• Do Not Plant: This column highlights species that, while they may be familiar and even popular among gardeners, are not recommended for planting in certain contexts, particularly in efforts aimed at conservation and natural land management. Some plants are on this list because they are globally endangered and thus should never be planted while there are other plants that are abundant in nearby states, widely propagated and sold, and are at the edge of their natural range. As this list is aimed at natural areas, it does not make that distinction. There is potential that planting these plants in areas near wild populations will have a negative impact on the wild population. If you decide to plant these, always aim to find outlets that sell local ecotypes.    
  • NWPL National Wetland Indicator Status: Uses abbreviations like FAC (Facultative), UPL (Upland), and OBL (Obligate Wetland) to indicate a plant’s wetland association, which is crucial for understanding its natural habitat preferences. Facultative plants can grow in wet or non-wet areas, showing adaptability. Obligate plants are almost always found in wetlands, requiring moist conditions to thrive. Upland, or non-wetland plants, prefer dry environments and are rarely found in wet areas. 
  • Distribution by Ecoregion: Shows which plants are found in specific New Jersey ecoregions, the Northern Highlands, Mid-Atlantic Coastal Plain, Northern Piedmont, Ridge and Valley, and Atlantic Coast Pine Barrens. Match the plant to your region. See this map. (not included in this email). 
  • FQA Coefficient of Conservatism (CoC) and NJ CoC Statewide: The Floristic Quality Assessment (FQA) Coefficient of Conservatism (CoC) rates plants on a scale, reflecting their tendency to occur in less disturbed, more natural environments. Higher CoC values indicate plants less tolerant of disturbance and that need well-preserved habitats to thrive. For gardening and restoration efforts, understanding CoC can help in choosing plants that contribute to a more native, ecologically stable garden. Although plants with high CoC values have great importance in the ecosystem, they are likely to thrive in conditions that mimic their natural, undisturbed habitats and may not survive in cultivation.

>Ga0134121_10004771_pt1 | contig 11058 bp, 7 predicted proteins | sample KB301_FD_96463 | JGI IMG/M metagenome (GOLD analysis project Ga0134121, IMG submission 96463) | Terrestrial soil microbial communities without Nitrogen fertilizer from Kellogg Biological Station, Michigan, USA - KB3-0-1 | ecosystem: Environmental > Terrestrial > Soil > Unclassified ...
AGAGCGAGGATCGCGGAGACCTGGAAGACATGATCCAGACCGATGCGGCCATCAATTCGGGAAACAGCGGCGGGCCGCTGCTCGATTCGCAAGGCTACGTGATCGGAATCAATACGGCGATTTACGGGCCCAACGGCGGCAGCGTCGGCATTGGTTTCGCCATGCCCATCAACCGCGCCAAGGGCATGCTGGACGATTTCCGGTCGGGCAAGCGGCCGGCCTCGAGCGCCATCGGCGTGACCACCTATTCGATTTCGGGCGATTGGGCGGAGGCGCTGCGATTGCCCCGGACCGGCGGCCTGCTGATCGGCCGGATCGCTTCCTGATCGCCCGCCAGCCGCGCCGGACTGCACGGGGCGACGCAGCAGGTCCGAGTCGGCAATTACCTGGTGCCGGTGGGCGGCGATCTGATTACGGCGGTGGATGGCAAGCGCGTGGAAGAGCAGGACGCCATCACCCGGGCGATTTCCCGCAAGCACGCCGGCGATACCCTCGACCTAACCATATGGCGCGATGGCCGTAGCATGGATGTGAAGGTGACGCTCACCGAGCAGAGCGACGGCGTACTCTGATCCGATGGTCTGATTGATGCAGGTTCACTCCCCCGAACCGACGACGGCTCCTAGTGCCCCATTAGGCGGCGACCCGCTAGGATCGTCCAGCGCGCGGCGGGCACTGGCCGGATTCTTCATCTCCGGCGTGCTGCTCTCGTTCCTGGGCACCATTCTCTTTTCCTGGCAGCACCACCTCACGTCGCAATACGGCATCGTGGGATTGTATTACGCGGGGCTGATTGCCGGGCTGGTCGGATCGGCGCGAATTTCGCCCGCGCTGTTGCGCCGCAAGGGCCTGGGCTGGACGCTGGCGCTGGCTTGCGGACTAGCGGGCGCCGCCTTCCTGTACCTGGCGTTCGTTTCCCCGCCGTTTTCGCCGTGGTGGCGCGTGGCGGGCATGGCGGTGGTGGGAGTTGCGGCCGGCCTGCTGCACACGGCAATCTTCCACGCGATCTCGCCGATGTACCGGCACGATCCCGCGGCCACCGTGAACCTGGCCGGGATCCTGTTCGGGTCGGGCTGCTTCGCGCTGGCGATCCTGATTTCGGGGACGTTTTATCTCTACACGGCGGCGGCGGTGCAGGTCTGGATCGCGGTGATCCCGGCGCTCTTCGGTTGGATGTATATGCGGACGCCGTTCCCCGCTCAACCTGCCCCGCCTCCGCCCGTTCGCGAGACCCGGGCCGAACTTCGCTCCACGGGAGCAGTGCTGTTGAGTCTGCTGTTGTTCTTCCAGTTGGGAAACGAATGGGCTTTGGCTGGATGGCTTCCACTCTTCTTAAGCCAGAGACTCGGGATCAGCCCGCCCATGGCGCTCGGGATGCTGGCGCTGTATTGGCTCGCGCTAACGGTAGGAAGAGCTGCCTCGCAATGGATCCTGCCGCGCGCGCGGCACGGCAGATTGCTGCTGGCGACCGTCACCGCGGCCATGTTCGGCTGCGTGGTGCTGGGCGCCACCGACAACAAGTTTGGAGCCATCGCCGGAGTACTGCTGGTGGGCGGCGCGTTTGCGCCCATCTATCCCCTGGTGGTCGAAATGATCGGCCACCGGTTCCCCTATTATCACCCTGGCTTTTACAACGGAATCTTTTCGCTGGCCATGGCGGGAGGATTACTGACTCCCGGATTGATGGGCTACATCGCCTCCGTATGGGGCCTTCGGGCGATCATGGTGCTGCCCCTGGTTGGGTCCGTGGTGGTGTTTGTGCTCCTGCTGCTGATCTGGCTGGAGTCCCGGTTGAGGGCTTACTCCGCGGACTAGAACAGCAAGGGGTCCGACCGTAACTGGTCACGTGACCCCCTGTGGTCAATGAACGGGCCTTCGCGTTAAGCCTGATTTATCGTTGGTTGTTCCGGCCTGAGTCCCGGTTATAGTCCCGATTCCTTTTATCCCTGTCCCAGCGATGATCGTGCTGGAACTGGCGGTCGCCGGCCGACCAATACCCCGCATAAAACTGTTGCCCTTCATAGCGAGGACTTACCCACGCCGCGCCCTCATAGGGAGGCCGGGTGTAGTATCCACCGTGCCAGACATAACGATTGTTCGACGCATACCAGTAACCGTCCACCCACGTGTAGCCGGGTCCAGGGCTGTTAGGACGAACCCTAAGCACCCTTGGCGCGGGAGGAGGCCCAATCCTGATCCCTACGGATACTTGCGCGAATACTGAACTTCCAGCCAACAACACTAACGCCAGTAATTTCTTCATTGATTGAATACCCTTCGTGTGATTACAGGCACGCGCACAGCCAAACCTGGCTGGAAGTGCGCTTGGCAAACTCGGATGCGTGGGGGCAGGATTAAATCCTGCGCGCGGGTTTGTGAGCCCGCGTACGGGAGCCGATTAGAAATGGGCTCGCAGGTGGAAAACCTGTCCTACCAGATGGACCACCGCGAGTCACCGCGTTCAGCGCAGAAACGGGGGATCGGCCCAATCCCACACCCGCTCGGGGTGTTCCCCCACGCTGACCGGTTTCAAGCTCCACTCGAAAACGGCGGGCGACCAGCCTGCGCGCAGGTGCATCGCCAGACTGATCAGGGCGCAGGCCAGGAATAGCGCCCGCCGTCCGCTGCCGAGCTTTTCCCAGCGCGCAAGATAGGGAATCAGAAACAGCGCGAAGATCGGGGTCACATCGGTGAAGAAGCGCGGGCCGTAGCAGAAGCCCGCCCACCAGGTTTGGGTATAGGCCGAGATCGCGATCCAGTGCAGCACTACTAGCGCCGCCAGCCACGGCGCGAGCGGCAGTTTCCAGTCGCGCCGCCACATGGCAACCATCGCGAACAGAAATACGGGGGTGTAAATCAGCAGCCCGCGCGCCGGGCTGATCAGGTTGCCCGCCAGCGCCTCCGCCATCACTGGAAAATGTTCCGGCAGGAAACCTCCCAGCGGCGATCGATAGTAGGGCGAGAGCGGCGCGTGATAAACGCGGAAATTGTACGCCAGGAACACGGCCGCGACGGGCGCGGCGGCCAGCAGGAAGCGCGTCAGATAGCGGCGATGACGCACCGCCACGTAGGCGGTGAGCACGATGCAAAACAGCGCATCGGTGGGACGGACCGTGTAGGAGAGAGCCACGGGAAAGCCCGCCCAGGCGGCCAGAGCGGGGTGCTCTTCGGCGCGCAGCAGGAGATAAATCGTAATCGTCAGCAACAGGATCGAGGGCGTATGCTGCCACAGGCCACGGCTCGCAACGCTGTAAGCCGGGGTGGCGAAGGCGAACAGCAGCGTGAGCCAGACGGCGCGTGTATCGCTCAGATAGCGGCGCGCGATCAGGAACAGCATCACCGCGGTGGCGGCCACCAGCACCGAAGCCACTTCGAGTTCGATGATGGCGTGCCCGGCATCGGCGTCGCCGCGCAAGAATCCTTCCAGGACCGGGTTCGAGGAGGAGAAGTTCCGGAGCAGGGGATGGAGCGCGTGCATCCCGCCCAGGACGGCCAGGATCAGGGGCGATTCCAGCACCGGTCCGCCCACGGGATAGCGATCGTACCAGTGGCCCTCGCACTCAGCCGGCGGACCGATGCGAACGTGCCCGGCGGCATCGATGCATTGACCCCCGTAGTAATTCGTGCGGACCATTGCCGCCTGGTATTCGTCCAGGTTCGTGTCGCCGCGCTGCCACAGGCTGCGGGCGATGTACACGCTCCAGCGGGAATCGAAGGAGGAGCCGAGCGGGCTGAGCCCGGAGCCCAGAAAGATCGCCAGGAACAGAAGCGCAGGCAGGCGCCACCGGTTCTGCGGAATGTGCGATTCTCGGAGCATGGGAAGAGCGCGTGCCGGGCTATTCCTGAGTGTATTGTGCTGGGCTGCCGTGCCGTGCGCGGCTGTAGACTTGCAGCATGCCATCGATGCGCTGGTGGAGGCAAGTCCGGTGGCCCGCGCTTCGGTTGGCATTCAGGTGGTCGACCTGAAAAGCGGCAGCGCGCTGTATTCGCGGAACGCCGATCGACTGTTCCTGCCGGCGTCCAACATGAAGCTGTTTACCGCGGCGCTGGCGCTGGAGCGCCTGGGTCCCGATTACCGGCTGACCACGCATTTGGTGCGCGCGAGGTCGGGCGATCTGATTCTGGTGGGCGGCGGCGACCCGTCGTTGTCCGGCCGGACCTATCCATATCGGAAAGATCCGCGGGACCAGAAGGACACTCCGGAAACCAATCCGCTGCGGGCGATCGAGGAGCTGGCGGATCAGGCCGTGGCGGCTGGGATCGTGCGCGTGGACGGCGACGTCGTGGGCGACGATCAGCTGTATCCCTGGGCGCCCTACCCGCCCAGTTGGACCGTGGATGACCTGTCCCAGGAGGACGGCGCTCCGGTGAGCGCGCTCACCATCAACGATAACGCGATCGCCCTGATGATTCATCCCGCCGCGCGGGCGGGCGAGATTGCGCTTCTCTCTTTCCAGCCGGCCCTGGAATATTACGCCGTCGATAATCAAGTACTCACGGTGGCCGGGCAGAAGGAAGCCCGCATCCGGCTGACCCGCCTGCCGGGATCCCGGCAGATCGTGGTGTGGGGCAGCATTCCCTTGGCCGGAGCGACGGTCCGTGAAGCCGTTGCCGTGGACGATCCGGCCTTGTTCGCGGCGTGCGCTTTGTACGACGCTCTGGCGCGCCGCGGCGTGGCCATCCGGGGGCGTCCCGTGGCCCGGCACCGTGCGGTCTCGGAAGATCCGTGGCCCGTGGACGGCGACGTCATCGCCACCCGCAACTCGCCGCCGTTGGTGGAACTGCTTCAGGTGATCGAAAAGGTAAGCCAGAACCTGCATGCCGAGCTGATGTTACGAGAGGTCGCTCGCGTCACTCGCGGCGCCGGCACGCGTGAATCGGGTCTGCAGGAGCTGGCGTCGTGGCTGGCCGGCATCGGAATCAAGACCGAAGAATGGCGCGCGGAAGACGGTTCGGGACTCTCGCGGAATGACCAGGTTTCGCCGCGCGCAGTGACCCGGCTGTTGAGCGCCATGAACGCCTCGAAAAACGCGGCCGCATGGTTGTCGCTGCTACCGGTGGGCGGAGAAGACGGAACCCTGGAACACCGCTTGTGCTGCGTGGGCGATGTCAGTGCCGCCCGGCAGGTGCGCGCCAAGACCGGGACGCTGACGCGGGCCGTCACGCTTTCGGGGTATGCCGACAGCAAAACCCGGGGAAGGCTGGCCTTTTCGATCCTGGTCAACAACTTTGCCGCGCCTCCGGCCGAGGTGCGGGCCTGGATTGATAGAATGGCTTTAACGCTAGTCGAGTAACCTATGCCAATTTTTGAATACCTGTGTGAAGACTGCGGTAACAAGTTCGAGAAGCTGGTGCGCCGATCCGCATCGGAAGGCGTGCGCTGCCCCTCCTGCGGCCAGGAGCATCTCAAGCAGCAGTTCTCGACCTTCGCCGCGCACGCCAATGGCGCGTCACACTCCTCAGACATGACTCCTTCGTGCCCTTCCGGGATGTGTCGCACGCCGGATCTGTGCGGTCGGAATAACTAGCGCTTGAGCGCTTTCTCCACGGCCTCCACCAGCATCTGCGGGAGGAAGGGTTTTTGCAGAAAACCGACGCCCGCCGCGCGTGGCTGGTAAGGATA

• Growth Form: Describes the plant’s general physical form, which can help gardeners in planning their landscapes In the document, plants are categorized by their growth forms which include forbs/herbs, graminoids, shrubs, trees, and subshrubs. Forbs/herbs are broad-leaved, non-woody plants. Graminoids are grass-like plants including grasses, sedges, and rushes. Shrubs are smaller, woody plants usually with multiple stems. Trees are large, woody plants typically with a single main stem or trunk. Subshrubs are low-growing, woody plants that may die back to the ground in winter, distinguishing them from full shrubs. These categories also help in understanding plant habits and their roles in ecosystems.

NJDEP LIST of Endangered and Threatened Plants

New Jersey’s Natural Heritage Program tracks the status of 800 plant species of concern, 356 of which are listed as endangered in the state.
The Heritage Program’s Biotics Database has lists of plants, including lists broken down by county.

Plant Databases

There are a number of competing databases of plants native to the United States. Botanists typically recommend BONAP, although it can be difficult to learn and you do need to learn the scientific (latin) names for plants, but NPSNJ always recommends using scientific names as they are standards accepted worldwide. The USDA PLANTS Database is less accurate, but easier to use. Bplant is a new project that classifies plants based on ecoregions, not on arbitrary political boundaries.

The Biota of North America (BONAP)